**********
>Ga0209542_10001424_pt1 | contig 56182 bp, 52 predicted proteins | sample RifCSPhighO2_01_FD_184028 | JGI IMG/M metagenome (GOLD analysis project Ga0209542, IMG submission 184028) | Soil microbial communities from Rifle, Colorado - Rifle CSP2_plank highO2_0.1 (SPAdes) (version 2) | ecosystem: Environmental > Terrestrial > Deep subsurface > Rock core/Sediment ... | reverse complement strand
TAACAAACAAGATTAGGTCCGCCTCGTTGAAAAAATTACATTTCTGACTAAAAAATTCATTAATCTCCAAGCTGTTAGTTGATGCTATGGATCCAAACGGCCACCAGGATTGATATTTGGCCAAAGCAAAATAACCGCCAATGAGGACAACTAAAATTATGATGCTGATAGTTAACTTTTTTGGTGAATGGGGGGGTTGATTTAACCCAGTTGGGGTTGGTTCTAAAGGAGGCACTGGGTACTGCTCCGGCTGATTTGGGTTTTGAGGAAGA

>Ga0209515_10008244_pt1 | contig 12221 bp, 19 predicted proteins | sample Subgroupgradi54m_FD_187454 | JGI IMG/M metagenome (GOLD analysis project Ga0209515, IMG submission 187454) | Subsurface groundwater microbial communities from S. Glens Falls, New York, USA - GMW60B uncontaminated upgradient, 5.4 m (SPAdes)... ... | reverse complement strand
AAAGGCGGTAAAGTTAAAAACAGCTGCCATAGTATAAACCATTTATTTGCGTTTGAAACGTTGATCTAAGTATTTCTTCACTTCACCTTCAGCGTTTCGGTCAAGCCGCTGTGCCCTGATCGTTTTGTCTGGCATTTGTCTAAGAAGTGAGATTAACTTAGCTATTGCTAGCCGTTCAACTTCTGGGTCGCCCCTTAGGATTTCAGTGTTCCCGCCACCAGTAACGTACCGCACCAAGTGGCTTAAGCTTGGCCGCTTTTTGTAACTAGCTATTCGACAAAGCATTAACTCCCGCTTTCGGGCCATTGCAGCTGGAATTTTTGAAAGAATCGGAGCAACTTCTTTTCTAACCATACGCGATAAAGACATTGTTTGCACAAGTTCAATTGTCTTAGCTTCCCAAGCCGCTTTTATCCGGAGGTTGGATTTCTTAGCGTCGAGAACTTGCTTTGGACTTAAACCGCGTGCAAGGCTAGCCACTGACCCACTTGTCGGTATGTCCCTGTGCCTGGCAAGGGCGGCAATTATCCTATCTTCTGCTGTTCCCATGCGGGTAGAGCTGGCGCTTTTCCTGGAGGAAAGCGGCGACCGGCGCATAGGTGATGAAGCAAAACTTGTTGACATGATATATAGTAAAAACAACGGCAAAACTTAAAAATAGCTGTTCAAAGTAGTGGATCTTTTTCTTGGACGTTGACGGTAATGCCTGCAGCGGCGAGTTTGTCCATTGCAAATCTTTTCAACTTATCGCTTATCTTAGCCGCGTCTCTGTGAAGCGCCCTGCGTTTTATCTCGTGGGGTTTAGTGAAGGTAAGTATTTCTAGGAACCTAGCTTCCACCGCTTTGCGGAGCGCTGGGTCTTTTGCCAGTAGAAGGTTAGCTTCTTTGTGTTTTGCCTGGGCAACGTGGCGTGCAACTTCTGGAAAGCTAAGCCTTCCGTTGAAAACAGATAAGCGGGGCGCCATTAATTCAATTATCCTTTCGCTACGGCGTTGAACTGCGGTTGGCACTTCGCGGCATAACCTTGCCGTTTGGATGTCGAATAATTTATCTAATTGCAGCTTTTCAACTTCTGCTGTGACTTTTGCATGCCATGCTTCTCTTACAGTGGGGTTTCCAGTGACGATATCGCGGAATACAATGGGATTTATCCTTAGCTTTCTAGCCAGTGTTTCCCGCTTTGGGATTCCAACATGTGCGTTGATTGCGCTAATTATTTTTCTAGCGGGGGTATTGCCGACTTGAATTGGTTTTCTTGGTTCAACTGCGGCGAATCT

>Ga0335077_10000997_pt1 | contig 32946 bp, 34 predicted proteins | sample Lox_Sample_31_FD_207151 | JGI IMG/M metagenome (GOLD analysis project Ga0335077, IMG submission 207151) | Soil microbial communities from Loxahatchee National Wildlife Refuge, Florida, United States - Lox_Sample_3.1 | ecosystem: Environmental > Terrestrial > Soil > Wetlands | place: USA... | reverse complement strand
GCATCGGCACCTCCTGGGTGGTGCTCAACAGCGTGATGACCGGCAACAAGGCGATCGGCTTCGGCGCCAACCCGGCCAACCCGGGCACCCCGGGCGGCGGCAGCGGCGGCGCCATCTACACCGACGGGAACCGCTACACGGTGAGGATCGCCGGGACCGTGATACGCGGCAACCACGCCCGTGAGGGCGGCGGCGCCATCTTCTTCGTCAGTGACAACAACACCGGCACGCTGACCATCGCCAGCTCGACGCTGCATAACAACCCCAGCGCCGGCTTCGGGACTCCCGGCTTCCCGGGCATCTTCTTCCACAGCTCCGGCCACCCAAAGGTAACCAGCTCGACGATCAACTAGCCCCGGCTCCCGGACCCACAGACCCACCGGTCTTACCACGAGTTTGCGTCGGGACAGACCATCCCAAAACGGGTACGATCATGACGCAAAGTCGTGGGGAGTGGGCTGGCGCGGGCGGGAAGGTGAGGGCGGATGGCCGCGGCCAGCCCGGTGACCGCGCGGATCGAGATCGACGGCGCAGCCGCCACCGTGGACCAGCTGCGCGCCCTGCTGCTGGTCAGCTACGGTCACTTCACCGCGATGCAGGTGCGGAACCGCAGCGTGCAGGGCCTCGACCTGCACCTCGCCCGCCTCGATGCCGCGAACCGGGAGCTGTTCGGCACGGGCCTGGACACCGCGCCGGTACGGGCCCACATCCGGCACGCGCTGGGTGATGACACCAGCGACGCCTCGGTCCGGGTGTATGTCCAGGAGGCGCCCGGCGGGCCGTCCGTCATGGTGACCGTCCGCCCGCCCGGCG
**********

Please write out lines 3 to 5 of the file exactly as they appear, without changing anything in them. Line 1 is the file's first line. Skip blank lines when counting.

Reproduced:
>Ga0209515_10008244_pt1 | contig 12221 bp, 19 predicted proteins | sample Subgroupgradi54m_FD_187454 | JGI IMG/M metagenome (GOLD analysis project Ga0209515, IMG submission 187454) | Subsurface groundwater microbial communities from S. Glens Falls, New York, USA - GMW60B uncontaminated upgradient, 5.4 m (SPAdes)... ... | reverse complement strand
AAAGGCGGTAAAGTTAAAAACAGCTGCCATAGTATAAACCATTTATTTGCGTTTGAAACGTTGATCTAAGTATTTCTTCACTTCACCTTCAGCGTTTCGGTCAAGCCGCTGTGCCCTGATCGTTTTGTCTGGCATTTGTCTAAGAAGTGAGATTAACTTAGCTATTGCTAGCCGTTCAACTTCTGGGTCGCCCCTTAGGATTTCAGTGTTCCCGCCACCAGTAACGTACCGCACCAAGTGGCTTAAGCTTGGCCGCTTTTTGTAACTAGCTATTCGACAAAGCATTAACTCCCGCTTTCGGGCCATTGCAGCTGGAATTTTTGAAAGAATCGGAGCAACTTCTTTTCTAACCATACGCGATAAAGACATTGTTTGCACAAGTTCAATTGTCTTAGCTTCCCAAGCCGCTTTTATCCGGAGGTTGGATTTCTTAGCGTCGAGAACTTGCTTTGGACTTAAACCGCGTGCAAGGCTAGCCACTGACCCACTTGTCGGTATGTCCCTGTGCCTGGCAAGGGCGGCAATTATCCTATCTTCTGCTGTTCCCATGCGGGTAGAGCTGGCGCTTTTCCTGGAGGAAAGCGGCGACCGGCGCATAGGTGATGAAGCAAAACTTGTTGACATGATATATAGTAAAAACAACGGCAAAACTTAAAAATAGCTGTTCAAAGTAGTGGATCTTTTTCTTGGACGTTGACGGTAATGCCTGCAGCGGCGAGTTTGTCCATTGCAAATCTTTTCAACTTATCGCTTATCTTAGCCGCGTCTCTGTGAAGCGCCCTGCGTTTTATCTCGTGGGGTTTAGTGAAGGTAAGTATTTCTAGGAACCTAGCTTCCACCGCTTTGCGGAGCGCTGGGTCTTTTGCCAGTAGAAGGTTAGCTTCTTTGTGTTTTGCCTGGGCAACGTGGCGTGCAACTTCTGGAAAGCTAAGCCTTCCGTTGAAAACAGATAAGCGGGGCGCCATTAATTCAATTATCCTTTCGCTACGGCGTTGAACTGCGGTTGGCACTTCGCGGCATAACCTTGCCGTTTGGATGTCGAATAATTTATCTAATTGCAGCTTTTCAACTTCTGCTGTGACTTTTGCATGCCATGCTTCTCTTACAGTGGGGTTTCCAGTGACGATATCGCGGAATACAATGGGATTTATCCTTAGCTTTCTAGCCAGTGTTTCCCGCTTTGGGATTCCAACATGTGCGTTGATTGCGCTAATTATTTTTCTAGCGGGGGTATTGCCGACTTGAATTGGTTTTCTTGGTTCAACTGCGGCGAATCT

>Ga0335077_10000997_pt1 | contig 32946 bp, 34 predicted proteins | sample Lox_Sample_31_FD_207151 | JGI IMG/M metagenome (GOLD analysis project Ga0335077, IMG submission 207151) | Soil microbial communities from Loxahatchee National Wildlife Refuge, Florida, United States - Lox_Sample_3.1 | ecosystem: Environmental > Terrestrial > Soil > Wetlands | place: USA... | reverse complement strand